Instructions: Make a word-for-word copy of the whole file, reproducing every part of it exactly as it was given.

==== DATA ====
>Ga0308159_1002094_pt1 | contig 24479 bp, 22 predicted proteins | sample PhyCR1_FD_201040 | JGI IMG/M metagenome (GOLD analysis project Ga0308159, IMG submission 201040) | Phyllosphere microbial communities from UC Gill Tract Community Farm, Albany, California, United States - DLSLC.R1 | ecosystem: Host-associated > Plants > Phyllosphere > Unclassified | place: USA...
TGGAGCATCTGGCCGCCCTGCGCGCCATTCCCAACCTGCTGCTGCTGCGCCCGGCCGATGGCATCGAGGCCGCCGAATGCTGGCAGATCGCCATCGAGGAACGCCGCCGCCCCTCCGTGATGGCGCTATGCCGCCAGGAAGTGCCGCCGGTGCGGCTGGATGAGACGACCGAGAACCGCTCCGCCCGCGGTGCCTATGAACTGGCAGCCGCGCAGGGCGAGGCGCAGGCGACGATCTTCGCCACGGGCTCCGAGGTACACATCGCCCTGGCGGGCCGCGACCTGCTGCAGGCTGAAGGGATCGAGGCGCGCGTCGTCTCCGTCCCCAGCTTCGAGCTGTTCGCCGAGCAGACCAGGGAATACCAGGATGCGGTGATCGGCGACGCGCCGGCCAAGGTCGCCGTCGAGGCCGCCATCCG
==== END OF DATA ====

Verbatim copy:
>Ga0308159_1002094_pt1 | contig 24479 bp, 22 predicted proteins | sample PhyCR1_FD_201040 | JGI IMG/M metagenome (GOLD analysis project Ga0308159, IMG submission 201040) | Phyllosphere microbial communities from UC Gill Tract Community Farm, Albany, California, United States - DLSLC.R1 | ecosystem: Host-associated > Plants > Phyllosphere > Unclassified | place: USA...
TGGAGCATCTGGCCGCCCTGCGCGCCATTCCCAACCTGCTGCTGCTGCGCCCGGCCGATGGCATCGAGGCCGCCGAATGCTGGCAGATCGCCATCGAGGAACGCCGCCGCCCCTCCGTGATGGCGCTATGCCGCCAGGAAGTGCCGCCGGTGCGGCTGGATGAGACGACCGAGAACCGCTCCGCCCGCGGTGCCTATGAACTGGCAGCCGCGCAGGGCGAGGCGCAGGCGACGATCTTCGCCACGGGCTCCGAGGTACACATCGCCCTGGCGGGCCGCGACCTGCTGCAGGCTGAAGGGATCGAGGCGCGCGTCGTCTCCGTCCCCAGCTTCGAGCTGTTCGCCGAGCAGACCAGGGAATACCAGGATGCGGTGATCGGCGACGCGCCGGCCAAGGTCGCCGTCGAGGCCGCCATCCG